Because I was in the U.K. on the first of January, my wife’s parents invited us round to their house last weekend in order that we could celebrate the New Year with them, Japanese style. We went on the Sunday and I spent a pleasant day sitting around a kotatsu munching on sushi, sashimi, tempura, crab, noodles, and lots of the unrecognizable things of which o-sechi ryouri comprises. I always look forward to this event because, like being in an airport, it is one of the lovely times when you can start boozing before noon without the slightest pang of guilt. I also enjoy it because I am reminded of how fortunate I am.
I say this because since the day I announced I would like to marry their daughter, my parents-in-law have treated me like their very own son. Some friends of mine had trouble being accepted by their future in-laws. One father of the bride even admitted as much in his wedding day speech when he announced to the room that he had very difficult feelings about his wife marrying a foreigner. Fortunately, a creative translator was on hand to help the groom’s parents misunderstand what was being said. My wife’s parents, however, have been wonderful.
Never is it clearer that my father-in-law holds me in affection than when he has had a few glasses of his beloved shochu. He often gives up on verbal communication when he drinks and simply reverts to hand-shaking. A lot of hand-shaking. He sometimes also tries out his English, but as the only words he knows are ‘good’, ‘tomorrow’ and ‘rainbow’ it’s a rare occasion when any meaningful dialogue emerges. But, oh, the joy on the day we did see a pretty rainbow was incomparable! He was able to successfully use two-thirds of his vocabulary in one small conversational gambit.
More often, he only gets the chance to use ‘good’. This is usually accompanied with a firm handshake of excessive movement, and ‘good’ may be repeated several times due to a handshake with my father-in-law being a long lasting thing. It should be over quickly but he is never ready to let go when I am and I suspect a single shake would go on for most of the day were I not to desperately try to disengage. This is never an easy task and more often than not I try to release my grip only to find that my father-in-law is in no frame of mind to let go. He hangs on to on to my limp appendage for dear life. Eventually, I manage to pull away a little but he keeps a solid grasp of a solitary finger, which results in the quite ludicrous spectacle of my having my index finger thoroughly shaken by an elderly drunk man who won’t stop grinning and saying ‘good’. At this point, my wife or her mother will start hitting him on the arm and telling him to let go of me, as though he were a wild animal which they were trying to scare away whilst it had the family pet in its clutches. It always does the trick, but only for about ten minutes or so until a shared joke, or a bite of well-prepared food will prompt him to emit another loud ‘good’ and I will see, with some weary resignation, a hand coming across the table in my direction.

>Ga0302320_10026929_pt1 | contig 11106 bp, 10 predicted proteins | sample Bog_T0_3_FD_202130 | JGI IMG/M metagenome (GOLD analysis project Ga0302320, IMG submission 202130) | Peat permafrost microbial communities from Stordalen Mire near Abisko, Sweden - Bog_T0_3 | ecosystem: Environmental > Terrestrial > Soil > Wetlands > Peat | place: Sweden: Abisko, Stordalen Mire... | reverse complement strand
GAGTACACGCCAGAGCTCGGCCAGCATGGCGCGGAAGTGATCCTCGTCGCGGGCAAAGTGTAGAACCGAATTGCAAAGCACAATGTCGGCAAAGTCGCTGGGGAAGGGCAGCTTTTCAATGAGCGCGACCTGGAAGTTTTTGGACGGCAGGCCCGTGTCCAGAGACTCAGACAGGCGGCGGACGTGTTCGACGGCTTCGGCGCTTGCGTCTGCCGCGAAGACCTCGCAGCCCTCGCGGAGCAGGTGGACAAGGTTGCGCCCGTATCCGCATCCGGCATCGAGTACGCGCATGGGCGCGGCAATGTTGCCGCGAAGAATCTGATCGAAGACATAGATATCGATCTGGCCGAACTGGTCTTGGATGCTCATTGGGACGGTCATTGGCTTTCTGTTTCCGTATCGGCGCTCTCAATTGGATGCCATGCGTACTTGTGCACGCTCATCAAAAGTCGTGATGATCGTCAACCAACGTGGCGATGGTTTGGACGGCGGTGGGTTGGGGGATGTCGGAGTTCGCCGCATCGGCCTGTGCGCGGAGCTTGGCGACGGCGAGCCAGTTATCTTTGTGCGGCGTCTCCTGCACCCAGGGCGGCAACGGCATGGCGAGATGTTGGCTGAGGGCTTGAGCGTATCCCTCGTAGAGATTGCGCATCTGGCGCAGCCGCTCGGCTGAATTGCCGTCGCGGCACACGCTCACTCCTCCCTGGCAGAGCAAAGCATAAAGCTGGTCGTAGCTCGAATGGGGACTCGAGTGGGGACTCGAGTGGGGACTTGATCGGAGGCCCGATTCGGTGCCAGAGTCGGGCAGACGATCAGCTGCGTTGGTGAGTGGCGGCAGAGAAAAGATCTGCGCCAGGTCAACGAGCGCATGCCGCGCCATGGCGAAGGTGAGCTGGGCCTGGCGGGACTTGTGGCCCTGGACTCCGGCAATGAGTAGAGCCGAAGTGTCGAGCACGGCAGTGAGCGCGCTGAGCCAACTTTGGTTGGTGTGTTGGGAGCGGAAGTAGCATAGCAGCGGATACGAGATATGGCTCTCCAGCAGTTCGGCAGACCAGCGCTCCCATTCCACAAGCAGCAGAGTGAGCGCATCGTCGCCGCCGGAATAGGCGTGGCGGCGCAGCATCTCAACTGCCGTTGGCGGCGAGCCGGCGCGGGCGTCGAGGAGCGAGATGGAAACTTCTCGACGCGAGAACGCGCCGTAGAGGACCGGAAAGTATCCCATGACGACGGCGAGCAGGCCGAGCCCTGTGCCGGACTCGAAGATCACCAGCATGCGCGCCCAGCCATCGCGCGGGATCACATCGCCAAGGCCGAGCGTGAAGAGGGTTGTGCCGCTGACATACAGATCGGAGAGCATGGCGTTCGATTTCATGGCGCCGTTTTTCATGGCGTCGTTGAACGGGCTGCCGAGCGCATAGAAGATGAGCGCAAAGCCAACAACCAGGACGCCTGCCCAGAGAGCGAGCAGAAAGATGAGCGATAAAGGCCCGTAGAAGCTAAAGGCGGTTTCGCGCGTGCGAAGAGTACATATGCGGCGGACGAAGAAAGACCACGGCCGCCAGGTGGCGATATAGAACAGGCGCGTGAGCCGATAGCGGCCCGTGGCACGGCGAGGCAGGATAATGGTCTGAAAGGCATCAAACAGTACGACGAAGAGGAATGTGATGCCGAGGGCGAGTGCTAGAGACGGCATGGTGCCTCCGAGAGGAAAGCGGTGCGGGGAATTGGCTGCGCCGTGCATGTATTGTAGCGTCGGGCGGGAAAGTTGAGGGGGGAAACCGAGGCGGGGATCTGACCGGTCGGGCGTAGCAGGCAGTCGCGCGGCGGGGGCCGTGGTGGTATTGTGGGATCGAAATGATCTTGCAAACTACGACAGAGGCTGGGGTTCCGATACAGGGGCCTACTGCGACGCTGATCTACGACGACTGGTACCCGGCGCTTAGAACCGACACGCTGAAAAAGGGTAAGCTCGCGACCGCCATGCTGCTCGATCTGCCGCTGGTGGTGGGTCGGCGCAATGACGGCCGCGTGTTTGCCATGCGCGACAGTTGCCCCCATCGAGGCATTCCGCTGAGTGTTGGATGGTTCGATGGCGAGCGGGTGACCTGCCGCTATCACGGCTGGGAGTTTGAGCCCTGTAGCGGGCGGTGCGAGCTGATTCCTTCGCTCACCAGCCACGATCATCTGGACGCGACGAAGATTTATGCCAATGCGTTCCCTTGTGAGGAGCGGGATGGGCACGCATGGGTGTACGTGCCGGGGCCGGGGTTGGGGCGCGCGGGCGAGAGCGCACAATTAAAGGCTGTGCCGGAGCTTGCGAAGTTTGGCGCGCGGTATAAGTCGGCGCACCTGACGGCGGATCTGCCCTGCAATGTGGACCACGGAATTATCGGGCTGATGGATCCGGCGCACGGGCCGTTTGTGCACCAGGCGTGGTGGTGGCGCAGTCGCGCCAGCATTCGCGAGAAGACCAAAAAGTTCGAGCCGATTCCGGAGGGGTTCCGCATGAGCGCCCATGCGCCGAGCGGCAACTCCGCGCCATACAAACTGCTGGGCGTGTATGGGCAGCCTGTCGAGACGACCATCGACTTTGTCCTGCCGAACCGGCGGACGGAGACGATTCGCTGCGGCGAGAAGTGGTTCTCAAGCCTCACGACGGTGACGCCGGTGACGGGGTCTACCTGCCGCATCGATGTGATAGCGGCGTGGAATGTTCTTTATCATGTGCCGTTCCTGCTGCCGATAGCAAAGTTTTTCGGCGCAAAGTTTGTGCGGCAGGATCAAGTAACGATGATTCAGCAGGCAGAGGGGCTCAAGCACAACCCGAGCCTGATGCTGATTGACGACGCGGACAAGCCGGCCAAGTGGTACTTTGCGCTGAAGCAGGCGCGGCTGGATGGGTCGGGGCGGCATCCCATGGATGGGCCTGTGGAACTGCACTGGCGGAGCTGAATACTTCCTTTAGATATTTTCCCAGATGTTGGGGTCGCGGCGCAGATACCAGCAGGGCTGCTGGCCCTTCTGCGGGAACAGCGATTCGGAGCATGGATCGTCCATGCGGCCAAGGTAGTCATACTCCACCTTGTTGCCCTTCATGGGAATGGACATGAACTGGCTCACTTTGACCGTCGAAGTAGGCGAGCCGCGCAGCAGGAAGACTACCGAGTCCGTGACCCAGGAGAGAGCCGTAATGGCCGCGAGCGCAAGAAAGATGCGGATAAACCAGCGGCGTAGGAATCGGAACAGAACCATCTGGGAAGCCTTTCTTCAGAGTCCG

As they always do, my wife and my mother-in-law apologized for my father-in-law, scolding him for the crime of being annoying while drunk. But I didn’t mind. I was enjoying myself, eating traditional Japanese delicacies, chatting with my wife, her parents, her sister and her brother-in-law, and slowly getting merry with half an eye on the first day of the year’s inaugural sumo tournament. It was a scene that is likely mirrored in thousands of homes across the land at this time of year. For my wife’s family it was the most natural thing in the world. But I was there, a foreigner in amongst the chatter, and I took a moment to reflect that this has become normal to me, too. I am as at home with my in-laws as I am with my own family and it is easy to forget that this simple scene of familial good cheer on a tatami floor in a Japanese home is one which most visitors to Japan will never have the good fortune to experience. It’s easy to take the simple joys for granted.